Lynda reviews Glenn Fisher’s key themes: Know your audience, features vs. benefits and the importance of narrative.

Direct response copywriting (i.e. writing directly to consumers)  is a somewhat niche topic.  If you haven’t already done so, it’s worth investing time, energy and cash into developing your firm’s skills in this area.  Let’s face it, most of us are ‘in the business’ of selling something to someone at any given time of the day: products, services, ideas et al.  At the very least, there are a number of sound and effective techniques in direct response copywriting that are likely to be very useful in other areas of your business communication.  Email marketing is probably the most obvious direct parallel, but the principles employed by seasoned copywriters in this industry are more widely applicable.

Glenn Fisher recently wrote ‘The Art of the Click1’, an Amazon bestseller that has been shortlisted as Business Book of the year. It has many excellent tips to help you improve your copywriting skills, e.g. in order to make more sales.  Three topics stood out for me as being common to almost every form of effective communication we engage in (professionally and personally):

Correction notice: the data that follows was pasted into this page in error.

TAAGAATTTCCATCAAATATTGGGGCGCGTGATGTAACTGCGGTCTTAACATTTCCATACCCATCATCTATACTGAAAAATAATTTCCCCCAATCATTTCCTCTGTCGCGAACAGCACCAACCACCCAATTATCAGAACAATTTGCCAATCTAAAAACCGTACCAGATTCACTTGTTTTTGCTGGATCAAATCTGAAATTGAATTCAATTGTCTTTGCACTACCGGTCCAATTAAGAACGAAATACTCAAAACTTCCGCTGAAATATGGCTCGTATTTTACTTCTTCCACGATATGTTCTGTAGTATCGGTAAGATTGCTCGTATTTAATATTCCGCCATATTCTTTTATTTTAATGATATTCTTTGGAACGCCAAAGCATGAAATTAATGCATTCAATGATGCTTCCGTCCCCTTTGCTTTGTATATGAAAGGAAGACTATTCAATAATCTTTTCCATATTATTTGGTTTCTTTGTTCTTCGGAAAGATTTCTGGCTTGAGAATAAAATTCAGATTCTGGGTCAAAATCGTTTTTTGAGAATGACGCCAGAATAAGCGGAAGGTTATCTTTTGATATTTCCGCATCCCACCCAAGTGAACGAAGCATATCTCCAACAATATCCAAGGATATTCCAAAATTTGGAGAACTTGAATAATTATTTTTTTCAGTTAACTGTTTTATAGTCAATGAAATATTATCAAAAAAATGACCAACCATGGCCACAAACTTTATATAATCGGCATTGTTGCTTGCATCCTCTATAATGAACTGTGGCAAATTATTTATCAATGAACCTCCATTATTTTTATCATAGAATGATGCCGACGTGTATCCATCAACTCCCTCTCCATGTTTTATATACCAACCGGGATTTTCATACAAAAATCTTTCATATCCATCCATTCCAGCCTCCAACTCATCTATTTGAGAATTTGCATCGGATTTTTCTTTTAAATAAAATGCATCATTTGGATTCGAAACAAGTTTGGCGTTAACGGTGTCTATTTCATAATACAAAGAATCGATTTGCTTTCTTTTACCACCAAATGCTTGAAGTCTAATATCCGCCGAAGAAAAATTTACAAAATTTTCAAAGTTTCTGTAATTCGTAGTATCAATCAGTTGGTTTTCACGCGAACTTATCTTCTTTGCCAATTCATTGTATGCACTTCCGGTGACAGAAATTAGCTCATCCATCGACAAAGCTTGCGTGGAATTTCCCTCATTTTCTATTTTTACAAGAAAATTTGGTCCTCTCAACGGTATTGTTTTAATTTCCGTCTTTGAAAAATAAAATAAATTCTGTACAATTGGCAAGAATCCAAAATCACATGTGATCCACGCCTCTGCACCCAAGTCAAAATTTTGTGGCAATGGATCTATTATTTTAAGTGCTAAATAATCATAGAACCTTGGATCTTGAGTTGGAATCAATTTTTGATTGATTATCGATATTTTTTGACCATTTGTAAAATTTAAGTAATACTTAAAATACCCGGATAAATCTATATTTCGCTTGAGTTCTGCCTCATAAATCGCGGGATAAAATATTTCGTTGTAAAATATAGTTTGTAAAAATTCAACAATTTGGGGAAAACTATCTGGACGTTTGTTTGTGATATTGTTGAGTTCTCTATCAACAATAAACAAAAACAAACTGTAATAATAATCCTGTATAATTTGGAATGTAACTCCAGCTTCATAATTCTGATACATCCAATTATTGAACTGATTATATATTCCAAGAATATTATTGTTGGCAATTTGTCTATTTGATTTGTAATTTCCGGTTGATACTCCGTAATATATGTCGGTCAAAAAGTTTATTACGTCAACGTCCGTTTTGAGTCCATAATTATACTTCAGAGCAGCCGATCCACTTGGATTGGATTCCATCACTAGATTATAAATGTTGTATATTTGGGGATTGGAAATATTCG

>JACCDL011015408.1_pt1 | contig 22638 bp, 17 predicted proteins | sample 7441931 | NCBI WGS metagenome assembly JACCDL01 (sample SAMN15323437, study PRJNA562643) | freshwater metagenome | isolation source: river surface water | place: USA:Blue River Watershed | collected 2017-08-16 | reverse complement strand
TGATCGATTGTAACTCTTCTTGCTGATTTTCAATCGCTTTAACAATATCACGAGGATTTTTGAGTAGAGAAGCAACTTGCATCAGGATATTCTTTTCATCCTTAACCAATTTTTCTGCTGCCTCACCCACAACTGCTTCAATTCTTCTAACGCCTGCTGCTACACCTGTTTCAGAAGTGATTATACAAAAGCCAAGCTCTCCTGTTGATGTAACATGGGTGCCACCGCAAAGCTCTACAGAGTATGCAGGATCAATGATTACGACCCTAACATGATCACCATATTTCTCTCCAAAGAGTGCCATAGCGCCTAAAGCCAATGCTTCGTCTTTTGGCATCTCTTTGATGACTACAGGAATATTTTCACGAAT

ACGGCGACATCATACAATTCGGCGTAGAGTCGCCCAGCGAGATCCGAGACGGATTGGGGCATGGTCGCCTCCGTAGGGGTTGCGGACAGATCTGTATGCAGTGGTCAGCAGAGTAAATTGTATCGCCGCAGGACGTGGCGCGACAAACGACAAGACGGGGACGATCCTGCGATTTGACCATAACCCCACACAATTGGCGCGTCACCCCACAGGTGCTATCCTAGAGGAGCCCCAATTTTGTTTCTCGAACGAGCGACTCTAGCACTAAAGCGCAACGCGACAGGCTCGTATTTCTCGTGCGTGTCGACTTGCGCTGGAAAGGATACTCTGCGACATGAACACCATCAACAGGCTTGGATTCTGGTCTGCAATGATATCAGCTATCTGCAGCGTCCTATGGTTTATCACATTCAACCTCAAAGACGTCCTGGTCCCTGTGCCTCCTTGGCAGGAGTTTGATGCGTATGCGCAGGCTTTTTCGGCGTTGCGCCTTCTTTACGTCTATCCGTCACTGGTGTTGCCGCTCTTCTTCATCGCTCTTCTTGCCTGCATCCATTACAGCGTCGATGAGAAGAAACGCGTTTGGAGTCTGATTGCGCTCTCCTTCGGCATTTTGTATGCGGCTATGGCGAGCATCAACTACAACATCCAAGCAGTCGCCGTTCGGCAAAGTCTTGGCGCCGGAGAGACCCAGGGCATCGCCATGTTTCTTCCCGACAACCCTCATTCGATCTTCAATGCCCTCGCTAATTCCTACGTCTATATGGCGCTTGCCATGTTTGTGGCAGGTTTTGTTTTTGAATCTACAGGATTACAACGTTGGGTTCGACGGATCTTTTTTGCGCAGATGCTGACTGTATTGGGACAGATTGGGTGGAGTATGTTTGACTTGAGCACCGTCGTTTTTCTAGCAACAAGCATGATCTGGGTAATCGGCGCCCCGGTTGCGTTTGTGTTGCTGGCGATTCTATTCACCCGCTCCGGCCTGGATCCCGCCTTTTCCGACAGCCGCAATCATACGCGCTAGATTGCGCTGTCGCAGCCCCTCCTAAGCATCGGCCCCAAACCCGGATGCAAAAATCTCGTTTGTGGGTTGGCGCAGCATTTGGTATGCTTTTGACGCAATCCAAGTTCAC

Wouldn’t you say that knowing your audience as much as possible has to be one of the highest priorities before attempting to bash out your slide deck, preparing your speech for the upcoming business conference you’re attending (probably virtually), or writing the report for the next meeting of the Board of Directors?

Without having a pretty good idea of who we are addressing, and what is likely to motivate them to read your document, or listen to your talk, how can we accurately inform, educate and persuade them to take that action?  That’s where researching our market audience is so crucial.  Not just the broad brushstrokes, but the finer details.  Asking the pertinent questions.  And listening to their answers.  Observing their behaviours too.  The best writers are great observers.